Applications like Zoom and Instacart make it possible not only to work from home but to grocery shop from home, to attend class (and Mass) from home, and to go to the yoga studio from home. During this time of national shutdown, we find ourselves ever locked into the very routines that a hurricane’s tangible destruction makes impossible. Rather than break the grip of everydayness, this disaster risks exacerbating it. While 24-hour news coverage can bring images of the virulent reality into our homes, Percy might challenge that television’s flattening of this reality further distances us from it. TVs can be turned off, after all. For Percy, the speed and comfort of modern living aggravate the “invincible apathy” that makes everydayness the enemy. How much more numb might we become when images on a computer screen replace flesh-and-blood humans?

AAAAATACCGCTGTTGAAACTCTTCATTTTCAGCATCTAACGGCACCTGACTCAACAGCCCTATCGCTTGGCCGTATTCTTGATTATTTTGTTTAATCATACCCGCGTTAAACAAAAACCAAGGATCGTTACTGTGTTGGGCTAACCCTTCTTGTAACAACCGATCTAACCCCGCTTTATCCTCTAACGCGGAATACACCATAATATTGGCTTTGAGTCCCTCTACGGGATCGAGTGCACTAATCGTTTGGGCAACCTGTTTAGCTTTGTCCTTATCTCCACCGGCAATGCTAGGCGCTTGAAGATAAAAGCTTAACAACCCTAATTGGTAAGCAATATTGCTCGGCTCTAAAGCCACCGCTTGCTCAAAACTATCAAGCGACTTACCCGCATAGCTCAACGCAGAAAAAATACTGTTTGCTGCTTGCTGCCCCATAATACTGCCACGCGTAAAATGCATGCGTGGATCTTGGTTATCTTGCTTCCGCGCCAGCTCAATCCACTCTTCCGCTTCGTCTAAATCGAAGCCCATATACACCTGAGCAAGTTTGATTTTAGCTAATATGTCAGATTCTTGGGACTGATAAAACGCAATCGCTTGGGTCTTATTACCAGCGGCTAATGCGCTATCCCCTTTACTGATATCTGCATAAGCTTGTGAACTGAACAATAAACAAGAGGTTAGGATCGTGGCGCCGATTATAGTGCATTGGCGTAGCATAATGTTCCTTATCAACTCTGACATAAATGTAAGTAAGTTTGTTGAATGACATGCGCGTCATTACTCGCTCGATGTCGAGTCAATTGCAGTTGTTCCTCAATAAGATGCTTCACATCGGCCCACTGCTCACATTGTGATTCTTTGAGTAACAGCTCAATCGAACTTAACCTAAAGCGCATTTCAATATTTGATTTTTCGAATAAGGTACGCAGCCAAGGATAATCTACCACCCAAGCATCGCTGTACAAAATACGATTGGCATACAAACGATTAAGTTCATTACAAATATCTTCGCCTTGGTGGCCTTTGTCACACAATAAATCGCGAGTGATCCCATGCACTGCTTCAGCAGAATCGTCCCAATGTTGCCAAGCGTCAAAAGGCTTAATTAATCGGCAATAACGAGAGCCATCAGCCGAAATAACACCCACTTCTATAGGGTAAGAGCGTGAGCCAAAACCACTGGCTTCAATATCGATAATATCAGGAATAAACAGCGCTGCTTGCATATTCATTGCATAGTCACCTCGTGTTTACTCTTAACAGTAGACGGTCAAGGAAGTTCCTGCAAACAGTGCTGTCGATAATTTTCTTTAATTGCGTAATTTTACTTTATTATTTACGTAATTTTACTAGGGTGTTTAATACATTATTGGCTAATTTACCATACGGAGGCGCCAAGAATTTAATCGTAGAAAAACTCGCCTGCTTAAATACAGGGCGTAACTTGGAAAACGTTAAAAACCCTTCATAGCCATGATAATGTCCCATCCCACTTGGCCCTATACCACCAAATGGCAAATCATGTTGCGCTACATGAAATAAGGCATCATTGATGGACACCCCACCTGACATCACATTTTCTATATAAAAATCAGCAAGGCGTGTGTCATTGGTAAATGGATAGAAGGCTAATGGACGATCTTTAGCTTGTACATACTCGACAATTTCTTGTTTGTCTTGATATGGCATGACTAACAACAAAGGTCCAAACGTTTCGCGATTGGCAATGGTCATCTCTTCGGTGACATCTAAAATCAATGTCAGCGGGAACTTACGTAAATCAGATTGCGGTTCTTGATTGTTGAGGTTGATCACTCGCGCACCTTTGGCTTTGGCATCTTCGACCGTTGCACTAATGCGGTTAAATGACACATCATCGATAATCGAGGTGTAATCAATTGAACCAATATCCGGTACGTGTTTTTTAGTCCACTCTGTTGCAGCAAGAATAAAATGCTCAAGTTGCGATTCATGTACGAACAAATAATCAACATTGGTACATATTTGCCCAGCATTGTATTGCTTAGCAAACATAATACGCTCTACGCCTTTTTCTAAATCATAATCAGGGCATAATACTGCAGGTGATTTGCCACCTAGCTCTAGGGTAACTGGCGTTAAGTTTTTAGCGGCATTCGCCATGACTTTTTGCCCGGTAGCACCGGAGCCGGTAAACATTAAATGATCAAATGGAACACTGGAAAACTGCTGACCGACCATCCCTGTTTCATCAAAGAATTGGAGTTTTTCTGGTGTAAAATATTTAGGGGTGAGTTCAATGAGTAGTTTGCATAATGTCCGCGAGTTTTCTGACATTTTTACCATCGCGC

Stay-at-home measures are no doubt crucial for mitigating COVID-19’s spread, as is moving life online for sustaining the economy. Still, amid a 20-year sharp increase in “deaths of despair,” we would be wise to reconsider Percy’s observations about disasters, both the opportunities they afford and the limits imposed by our current crisis. Single-person dwellings now make up a third of American households, so many of us likely aren’t huddling with family and friends under one roof, sharing stories by candlelight. Nevertheless, we would do well, as much as possible, to let this disaster poke holes in the everydayness of twenty-first century living. The Italians’ now famous singing from quarantined balconies is a good example, as is New Yorkers’ clapping for healthcare workers from their stoops. A friend of a friend started a weekly Zoom story hour, during which he reads aloud from Love in the Ruins. Percy might turn over in his grave at the thought of such a 21st century perversion of Kafka’s practice. Then again, he might prefer it.